7. 7. Local GOP Fundraising More Important<br />With Passage of Prop 25 (Majority Vote for State Budgets) there is some evidence the Sacramento political/special interests are providing fewer contributions to GOP legislators<br />If two GOP incumbents are running for the same legislative seat, this will have a chilling effect on “Third House” contributions<br />Local fundraising is less important to Democrats because they control the state Legislature and with control comes significant special interest money<br />Because failing to run a campaign in the primary could be a career-ender, many candidates will need to raise much more money each election cycle<br />
  8. 8. Independent Redistricting Creates an Opportunity for both the GOP and DEMS<br />While many GOP legislators, donors and activists, believe a “fair” redistricting presents a GREAT opportunity, there is also a HUGE potential downside risk for the GOP as well<br />If the Democratic Party’s consistently overwhelming financial advantage is not countered at the legislative level, it is possible that Democrats obtain a two- thirds majority in one or both houses of the state Legislature in 2012<br />Because the national GOP controls the US House of Representatives, they should have at least financial parity if not an outright financial advantage<br />
  9. 9. Labor Could Play a Very Influential Role in the GOP “Primary” Process<br />With Prop 14 (Open Primary) as established law, California labor unions are now talking seriously about significantly participating in GOP primaries<br />If labor does engage is a serious way, this will have very far reaching ramifications for elections and for legislative decision-making<br />When the business community (e.g., JobsPAC) gets involved in a Democratic Party primary election, unions, trial lawyers and environmentalists mount a counter effort<br />As of today, there is no identifiable GOP funding operation to counter labor involvement in “GOP” primaries<br />
  10. 10. Minority Growth Currently Endangering Republicans Everywhere<br />Latinos and Asian Americans now constitute an absolute majority of Californians<br />Latinos grew by 28% between 2000 and 2010, Asians by 31%<br />Latinos alone now constitute an absolute majority of Californians under 18<br />16 counties gained between 30.1-40% in Latino population, and another seven between 20.1-30%<br />By 2040, Latinos will comprise an absolute majority-52% of Californians<br />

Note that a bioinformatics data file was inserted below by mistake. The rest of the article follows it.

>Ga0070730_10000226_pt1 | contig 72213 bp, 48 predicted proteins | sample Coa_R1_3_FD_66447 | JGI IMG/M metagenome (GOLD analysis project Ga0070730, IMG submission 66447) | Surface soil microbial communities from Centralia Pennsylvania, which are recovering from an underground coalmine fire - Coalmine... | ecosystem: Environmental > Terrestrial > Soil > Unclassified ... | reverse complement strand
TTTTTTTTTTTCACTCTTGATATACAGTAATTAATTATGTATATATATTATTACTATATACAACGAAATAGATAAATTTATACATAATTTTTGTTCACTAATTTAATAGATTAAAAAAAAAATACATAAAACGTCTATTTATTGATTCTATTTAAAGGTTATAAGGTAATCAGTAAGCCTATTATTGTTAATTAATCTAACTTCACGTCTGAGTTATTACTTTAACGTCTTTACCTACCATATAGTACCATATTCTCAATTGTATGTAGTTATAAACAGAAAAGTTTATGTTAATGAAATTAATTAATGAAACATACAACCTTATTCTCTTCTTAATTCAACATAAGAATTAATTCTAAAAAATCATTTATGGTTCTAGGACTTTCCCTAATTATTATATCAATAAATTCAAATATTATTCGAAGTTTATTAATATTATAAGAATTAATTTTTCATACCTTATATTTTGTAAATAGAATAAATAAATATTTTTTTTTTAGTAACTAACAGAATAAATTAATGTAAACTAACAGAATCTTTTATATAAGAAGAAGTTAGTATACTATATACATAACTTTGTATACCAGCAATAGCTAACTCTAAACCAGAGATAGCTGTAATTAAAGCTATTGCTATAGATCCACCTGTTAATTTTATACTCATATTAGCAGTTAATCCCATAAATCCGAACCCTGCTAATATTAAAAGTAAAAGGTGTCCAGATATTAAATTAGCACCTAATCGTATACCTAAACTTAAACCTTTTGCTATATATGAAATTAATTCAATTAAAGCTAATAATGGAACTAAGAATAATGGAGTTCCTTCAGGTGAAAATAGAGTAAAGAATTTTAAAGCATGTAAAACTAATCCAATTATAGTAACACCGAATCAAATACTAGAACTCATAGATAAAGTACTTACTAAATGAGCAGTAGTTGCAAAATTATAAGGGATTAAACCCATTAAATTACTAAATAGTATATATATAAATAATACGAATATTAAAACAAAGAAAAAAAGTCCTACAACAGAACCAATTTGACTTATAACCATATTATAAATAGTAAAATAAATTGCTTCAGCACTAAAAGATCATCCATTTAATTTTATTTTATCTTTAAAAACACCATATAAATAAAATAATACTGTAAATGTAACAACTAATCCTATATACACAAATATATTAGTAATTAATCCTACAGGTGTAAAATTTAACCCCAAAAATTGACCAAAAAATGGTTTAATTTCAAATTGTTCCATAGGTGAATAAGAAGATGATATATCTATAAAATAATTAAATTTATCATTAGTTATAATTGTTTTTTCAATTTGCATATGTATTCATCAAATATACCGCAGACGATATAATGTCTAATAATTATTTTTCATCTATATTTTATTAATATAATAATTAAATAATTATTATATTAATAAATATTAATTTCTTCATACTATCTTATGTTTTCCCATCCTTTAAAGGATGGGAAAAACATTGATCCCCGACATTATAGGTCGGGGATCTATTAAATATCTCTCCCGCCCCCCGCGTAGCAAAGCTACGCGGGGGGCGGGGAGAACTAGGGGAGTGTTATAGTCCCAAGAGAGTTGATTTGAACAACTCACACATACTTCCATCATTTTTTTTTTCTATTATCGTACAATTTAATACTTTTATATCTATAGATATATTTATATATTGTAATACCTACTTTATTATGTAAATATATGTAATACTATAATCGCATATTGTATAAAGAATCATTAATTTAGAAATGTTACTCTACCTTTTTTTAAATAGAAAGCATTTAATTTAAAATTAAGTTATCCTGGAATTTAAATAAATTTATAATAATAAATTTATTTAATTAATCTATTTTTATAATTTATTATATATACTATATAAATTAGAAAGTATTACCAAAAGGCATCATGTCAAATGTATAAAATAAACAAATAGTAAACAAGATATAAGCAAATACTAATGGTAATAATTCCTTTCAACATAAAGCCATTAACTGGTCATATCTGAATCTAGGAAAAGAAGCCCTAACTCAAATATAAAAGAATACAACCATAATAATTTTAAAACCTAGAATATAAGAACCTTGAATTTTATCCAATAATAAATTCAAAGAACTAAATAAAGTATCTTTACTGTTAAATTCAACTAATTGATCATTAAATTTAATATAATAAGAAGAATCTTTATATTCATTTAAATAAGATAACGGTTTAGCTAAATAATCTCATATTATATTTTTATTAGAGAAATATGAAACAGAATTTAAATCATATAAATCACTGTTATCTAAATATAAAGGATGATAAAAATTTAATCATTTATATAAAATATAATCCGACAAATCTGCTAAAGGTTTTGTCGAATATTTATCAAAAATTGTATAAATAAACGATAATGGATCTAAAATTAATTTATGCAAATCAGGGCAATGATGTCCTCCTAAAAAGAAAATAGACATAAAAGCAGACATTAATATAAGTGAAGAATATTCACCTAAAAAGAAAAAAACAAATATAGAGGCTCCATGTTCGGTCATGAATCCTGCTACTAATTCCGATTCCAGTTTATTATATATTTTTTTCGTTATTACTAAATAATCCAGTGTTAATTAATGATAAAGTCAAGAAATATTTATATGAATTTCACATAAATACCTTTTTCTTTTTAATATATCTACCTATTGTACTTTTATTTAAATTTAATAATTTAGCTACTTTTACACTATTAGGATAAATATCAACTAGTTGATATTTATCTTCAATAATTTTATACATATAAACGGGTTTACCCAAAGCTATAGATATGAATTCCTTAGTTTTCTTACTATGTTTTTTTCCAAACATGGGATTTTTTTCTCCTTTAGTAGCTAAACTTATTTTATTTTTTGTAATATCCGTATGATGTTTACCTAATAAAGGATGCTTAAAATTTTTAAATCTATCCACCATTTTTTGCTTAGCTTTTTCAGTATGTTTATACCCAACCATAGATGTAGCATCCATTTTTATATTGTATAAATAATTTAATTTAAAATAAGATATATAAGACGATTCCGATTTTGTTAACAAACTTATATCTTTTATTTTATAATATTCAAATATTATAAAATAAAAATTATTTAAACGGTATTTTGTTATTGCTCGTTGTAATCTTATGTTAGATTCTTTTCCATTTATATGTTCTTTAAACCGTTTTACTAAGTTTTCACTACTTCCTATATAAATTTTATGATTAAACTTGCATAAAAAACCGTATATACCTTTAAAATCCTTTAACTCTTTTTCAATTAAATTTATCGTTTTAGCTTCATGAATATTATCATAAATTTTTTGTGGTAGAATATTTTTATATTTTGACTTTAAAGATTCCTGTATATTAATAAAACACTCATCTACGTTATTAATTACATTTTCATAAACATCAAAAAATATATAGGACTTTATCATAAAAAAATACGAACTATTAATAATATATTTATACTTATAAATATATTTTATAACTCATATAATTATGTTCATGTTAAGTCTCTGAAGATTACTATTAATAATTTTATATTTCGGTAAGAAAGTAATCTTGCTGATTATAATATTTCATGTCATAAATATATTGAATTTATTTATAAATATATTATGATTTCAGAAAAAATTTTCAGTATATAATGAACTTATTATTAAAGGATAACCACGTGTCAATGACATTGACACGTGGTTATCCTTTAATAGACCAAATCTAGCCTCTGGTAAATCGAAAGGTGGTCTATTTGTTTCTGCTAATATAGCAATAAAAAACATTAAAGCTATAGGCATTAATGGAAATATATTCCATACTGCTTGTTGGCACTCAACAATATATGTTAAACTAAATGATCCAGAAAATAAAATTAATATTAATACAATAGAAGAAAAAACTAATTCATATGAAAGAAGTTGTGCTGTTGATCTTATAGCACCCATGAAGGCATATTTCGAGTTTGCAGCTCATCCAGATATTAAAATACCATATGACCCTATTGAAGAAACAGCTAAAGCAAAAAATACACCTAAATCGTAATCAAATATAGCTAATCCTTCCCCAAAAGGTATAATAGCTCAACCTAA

11. 11. The Changing California Electorate: Whites Decline, Latinos Rise<br />In 1994, when then Governor Pete Wilson won re-election, white voters constituted 82% of the electorate; Latino voters were only 8%<br />By 2006, whites made up 75%, and Latinos 12%<br />In 2010, whites were 62%, Latinos 22%. This is why Meg Whitman could carry the white vote and still lose the state by 13 points.<br />
  12. 12. Average Republican % of the Vote<br />Presidential and Governor’s Races<br />1994-2010<br />Latinos: 25.3%<br />Asian Americans: 37.7%<br />It is a numerical certainty that Republicans cannot continue to receive these percentages of the vote among the fastest growing voter groups, and ever expect to win statewide elections in the future.<br />
  13. 13. 1992<br />2011<br /><ul><li>Democrats 49%
  14. 14. Republicans 37%
  15. 15. Independent (DTS) 10%
  16. 16. Democrats 44%
  17. 17. Republicans 30.9%
  18. 18. Independents(NPP) 20.4%</li></ul>Party Registration– 1992-2011<br />
  19. 19. For More Information<br />Jim Brulte, Principal<br />California Strategies<br />4254 Foxborough Drive<br />Fontana, CA 92336<br />(909) 646-7525 (O)<br />(909) 646-7522 (F)<br />(916) 919-3097 (C)<br />(909) 922-5039 (H)<br />SenatorJim31@aol.com<br />